Civic space is protected in law but government intimidation and over-zealous policing in Malawi impede activism and civil society organisations’ operations in practice.read more
In early April 2017, a Malawian court convicted eight Tanzanian civil society activists on charges of spying and trespassing.
In early April 2017, a Malawian court convicted eight Tanzanian civil society activists on charges of spying and trespassing. On 13th April 2017, the court suspended the sentence and ordered the activists' immediate deportation from the country. The activists had been in Malawi to assess the impact of uranium mining on communities and were detained in December 2016. An investigation by Malawian and Tanzanian lawyers in December 2016 and January 2017 found that after being detained, the Tanzanian activists were denied their legal rights and mistreated by the authorities. Local and international civil society organisations condemned the arrests and called for the activists' immediate release.
The detention, mistreatment and subsequent conviction and sentencing of the activists has further narrowed the space for civil society and civic activism. In addition, the court's initial negative ruling has had a significant impact on other activists who have conducted or have considered conducting similar advocacy, research and analysis work on the issue of uranium mining in the country.
Malawi High Court dismisses ‘politically motivated’ WhatsApp treason case - https://t.co/wonFuAqtob— Malawi NewsNow (@MalawiNewsnow) April 3, 2017
In March 2017, the High Court in Malawi freed three opposition leaders from the Malawi Congress Party who had been accused of exchanging treasonous messages on WhatsApp. Jessie Kabwila, Ulemu Msungama and Peter Chakhwantha were arrested in February 2016 but were released after more than a year of delays in their trial. The court subsequently cautioned the police against arresting people before finalising investigations. The court's ruling was welcomed by free expression advocates.
On 2nd March 2017, several civic organisations planned a demonstration in Lilongwe against government impunity and corruption; however, very few citizens participated due to fear of violent repercussions from the state. Many feared a repeat of the 20th July 2011 mass anti-government protests that left 18 Malawians dead and many other injured when police fired on protesters.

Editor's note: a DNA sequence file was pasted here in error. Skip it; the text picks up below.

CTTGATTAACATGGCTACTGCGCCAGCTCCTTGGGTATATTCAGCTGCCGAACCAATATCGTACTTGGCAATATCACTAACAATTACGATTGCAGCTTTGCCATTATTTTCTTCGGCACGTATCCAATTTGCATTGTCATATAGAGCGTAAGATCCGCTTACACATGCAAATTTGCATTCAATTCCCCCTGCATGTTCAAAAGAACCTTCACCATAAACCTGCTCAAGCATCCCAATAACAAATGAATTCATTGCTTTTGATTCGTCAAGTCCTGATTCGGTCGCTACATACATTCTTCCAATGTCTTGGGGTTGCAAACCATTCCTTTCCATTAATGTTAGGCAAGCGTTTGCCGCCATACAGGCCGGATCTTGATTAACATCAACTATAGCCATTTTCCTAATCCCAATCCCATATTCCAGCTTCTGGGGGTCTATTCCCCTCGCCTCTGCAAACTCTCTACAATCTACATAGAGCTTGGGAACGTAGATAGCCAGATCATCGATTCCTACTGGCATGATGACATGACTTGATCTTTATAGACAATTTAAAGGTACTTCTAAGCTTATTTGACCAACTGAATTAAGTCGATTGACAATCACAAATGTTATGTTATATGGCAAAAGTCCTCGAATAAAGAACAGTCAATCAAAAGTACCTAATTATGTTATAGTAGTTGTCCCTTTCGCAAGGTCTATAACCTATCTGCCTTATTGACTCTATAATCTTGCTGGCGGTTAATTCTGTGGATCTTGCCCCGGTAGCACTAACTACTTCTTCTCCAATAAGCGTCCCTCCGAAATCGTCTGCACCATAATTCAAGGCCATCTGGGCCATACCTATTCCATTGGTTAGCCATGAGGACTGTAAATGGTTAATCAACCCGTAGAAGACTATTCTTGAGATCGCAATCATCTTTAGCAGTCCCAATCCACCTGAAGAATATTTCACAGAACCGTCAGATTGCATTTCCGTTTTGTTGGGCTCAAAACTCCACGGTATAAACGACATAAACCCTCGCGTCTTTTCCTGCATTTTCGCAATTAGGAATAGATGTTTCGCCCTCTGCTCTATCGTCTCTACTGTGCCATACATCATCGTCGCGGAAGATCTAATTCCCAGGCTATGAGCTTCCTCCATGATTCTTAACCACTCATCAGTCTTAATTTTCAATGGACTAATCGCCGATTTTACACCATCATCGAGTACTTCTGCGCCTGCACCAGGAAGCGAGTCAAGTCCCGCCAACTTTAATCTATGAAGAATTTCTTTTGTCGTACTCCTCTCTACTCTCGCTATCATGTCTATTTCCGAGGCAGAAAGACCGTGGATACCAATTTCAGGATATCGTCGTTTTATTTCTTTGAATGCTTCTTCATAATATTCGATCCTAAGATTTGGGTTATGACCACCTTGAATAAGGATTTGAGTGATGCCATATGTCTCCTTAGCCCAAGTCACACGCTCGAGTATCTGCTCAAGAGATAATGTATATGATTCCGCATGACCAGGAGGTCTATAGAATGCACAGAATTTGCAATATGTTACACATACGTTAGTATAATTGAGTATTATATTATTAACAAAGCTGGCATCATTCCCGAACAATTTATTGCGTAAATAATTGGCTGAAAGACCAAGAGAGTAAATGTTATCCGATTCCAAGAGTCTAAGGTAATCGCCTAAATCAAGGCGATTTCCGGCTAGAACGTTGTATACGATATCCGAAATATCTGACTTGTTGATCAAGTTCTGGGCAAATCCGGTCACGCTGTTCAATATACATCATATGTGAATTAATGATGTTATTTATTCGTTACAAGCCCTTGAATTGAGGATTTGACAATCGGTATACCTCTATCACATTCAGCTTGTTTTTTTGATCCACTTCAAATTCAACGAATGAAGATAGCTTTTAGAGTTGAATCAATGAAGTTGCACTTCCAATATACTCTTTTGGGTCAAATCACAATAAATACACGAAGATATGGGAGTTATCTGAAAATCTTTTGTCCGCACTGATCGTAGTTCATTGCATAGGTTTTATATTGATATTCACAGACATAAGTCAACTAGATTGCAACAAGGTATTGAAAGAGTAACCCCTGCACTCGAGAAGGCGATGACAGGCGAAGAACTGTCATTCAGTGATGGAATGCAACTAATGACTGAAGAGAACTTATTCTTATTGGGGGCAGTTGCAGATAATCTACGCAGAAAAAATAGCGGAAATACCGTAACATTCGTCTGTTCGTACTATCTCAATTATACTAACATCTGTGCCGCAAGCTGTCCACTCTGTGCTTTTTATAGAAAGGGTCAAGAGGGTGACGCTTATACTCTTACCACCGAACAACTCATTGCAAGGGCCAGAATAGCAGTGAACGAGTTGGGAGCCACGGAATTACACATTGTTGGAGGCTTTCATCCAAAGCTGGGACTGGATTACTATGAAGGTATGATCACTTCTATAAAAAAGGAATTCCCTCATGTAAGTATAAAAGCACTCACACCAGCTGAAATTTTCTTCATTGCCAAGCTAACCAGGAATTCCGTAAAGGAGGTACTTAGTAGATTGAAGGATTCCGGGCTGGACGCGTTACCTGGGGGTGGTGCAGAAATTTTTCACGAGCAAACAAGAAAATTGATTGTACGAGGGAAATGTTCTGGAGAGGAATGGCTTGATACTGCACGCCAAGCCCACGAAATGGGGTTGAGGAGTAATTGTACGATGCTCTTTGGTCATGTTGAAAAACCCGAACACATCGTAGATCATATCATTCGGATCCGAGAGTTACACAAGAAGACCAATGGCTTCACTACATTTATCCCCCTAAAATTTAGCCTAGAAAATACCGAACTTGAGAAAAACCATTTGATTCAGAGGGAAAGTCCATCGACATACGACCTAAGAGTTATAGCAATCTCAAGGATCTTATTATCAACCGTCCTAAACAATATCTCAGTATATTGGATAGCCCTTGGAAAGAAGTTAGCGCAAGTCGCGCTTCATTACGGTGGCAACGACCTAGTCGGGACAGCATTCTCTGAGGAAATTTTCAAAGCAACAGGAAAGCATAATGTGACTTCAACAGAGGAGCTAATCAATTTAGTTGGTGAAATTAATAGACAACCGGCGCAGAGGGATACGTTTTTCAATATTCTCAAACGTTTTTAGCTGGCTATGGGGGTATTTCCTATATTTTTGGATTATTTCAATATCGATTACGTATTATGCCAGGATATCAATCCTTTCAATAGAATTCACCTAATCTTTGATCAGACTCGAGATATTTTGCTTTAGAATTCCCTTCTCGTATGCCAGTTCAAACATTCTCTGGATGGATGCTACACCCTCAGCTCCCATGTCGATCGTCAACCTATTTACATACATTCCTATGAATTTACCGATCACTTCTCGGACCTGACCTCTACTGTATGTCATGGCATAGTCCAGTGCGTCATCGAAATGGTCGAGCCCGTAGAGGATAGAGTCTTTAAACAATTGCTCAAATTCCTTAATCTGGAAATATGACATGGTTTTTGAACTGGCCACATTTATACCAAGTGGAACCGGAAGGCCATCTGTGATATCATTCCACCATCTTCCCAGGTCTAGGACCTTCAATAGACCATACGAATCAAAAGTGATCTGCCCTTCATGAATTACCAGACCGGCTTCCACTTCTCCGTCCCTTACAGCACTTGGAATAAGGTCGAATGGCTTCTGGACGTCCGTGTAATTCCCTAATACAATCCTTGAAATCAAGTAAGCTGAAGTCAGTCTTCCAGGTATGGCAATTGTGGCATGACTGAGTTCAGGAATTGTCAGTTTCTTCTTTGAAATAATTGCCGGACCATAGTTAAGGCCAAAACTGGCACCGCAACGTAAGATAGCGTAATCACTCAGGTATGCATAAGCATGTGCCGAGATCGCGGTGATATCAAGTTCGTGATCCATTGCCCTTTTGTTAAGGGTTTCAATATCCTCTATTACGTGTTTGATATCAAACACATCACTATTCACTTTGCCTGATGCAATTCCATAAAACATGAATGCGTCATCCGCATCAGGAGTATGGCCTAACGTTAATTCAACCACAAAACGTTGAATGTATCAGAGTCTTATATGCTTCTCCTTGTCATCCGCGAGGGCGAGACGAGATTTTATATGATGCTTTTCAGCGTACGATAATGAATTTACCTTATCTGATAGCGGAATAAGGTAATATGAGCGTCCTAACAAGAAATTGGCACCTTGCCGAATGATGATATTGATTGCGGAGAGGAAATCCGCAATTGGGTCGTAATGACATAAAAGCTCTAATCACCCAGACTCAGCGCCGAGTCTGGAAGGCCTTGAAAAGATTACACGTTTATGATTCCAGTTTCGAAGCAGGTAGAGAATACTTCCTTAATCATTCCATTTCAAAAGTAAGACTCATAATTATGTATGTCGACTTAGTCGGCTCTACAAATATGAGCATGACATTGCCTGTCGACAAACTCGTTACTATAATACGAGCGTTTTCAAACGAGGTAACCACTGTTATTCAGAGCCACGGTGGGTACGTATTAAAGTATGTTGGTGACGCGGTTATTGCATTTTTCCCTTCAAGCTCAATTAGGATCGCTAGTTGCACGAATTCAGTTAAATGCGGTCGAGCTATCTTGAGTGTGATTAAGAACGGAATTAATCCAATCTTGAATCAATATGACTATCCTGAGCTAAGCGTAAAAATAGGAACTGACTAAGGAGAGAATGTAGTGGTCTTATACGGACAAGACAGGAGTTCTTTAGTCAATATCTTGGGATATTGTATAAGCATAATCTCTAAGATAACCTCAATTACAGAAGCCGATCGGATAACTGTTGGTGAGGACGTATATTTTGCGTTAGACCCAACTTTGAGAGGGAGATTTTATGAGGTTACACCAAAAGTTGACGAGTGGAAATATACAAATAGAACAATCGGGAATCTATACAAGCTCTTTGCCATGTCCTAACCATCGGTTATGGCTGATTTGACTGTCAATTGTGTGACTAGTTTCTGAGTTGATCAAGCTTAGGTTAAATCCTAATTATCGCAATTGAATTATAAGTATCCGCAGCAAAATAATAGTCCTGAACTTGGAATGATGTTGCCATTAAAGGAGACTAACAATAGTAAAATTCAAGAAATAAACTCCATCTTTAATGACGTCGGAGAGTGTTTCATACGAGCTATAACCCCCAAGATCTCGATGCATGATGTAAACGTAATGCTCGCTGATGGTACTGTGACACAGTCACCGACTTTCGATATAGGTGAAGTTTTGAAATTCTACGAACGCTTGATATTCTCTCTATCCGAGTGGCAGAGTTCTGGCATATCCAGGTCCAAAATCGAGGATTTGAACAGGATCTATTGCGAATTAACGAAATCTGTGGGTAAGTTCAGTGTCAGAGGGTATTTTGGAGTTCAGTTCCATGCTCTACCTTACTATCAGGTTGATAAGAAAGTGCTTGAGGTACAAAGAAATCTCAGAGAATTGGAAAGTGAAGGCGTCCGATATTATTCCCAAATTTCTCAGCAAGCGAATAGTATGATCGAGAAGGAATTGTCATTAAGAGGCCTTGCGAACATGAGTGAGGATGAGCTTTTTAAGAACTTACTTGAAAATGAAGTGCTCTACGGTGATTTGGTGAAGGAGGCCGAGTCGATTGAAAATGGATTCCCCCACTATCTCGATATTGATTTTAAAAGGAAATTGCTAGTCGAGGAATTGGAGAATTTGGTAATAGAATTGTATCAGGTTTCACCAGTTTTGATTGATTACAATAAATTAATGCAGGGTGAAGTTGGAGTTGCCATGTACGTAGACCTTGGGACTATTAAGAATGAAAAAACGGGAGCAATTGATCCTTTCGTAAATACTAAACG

The main organisers - the Catholic Commission for Justice and Peace, Centre for Development of People, Youth and Society and Church and Society (Livingstonia Synod) are planning to hold more protests over several days, starting on 28th April 2017.
People have the right to form and join associations without interference but there are several laws that affect civil society operations.
People have the right to form and join associations without interference but there are several laws that affect civil society operations. NGOs must register with the Registrar General under the Trustees Incorporation Act or the Companies Act. According to the NGO Act, organisations must also register with the Council for Non-Governmental Organisations (CONGOMA) as well as with the NGO Board of Malawi. The double tier process involves the payment of annual fees to each institution, an onerous burden for small organisations. The NGO Act also requires NGOs to sign a memorandum of understanding for any activities perform by the organisation. The NGO Board has the power to cancel or suspend registration of an NGO on various grounds including engagement in partisan politics. Since 2016, government has been developing a draft NGO Policy, which contains several restrictive provisions. In April 2017, the government introduced the Non-Governmental Organizations (Amendment) Bill, which was criticised for its lack of transparency and the government's failure to consult with civil society. Human rights defenders are sometimes subjected to harassment, intimidation, arrest and derogatory remarks by authorities, who occasion have labelled them as enemies of the state.
Protests are common in Malawi and large numbers of citizens have taken to the streets on a range of issues, including to speak out against corruption and calling for a more equitable distribution of resources.
Protests are common in Malawi and large numbers of citizens have taken to the streets on a range of issues, including to speak out against corruption and calling for a more equitable distribution of resources. Although there is no specific legislation that governs the organisation of demonstrations, the Police Act 2009 requires protest organisers to provide authorities with 48 hours’ notice. The Act requires authorisation for demonstrations within the precincts of Parliament, a State Residence, or a court. In practice, police forces have used excessive force, including live ammunition, to disperse protestors. In 2014 for example, the police shot and killed one demonstrator who was calling for a recount of votes in the presidential elections.
Freedom of expression is constitutionally guaranteed in Malawi.
Freedom of expression is constitutionally guaranteed in Malawi. However, this right is limited by other laws, including the Protected Flag, Emblems, and Names Act which prescribes prison terms for insulting the president and various national symbols. Defamation remains a criminal offense in Malawi. Violence and harassment against journalists were common under the administration of President Bingu wa Mutharika, but has decreased under subsequent governments. The Access to Information (ATI) Law was finally approved by Malawi’s Parliament in December 2016, and signed by the President in February 2017, after many years of civil society advocacy. There are no major restrictions on the internet; however, accessibility remains limited for many due to high costs.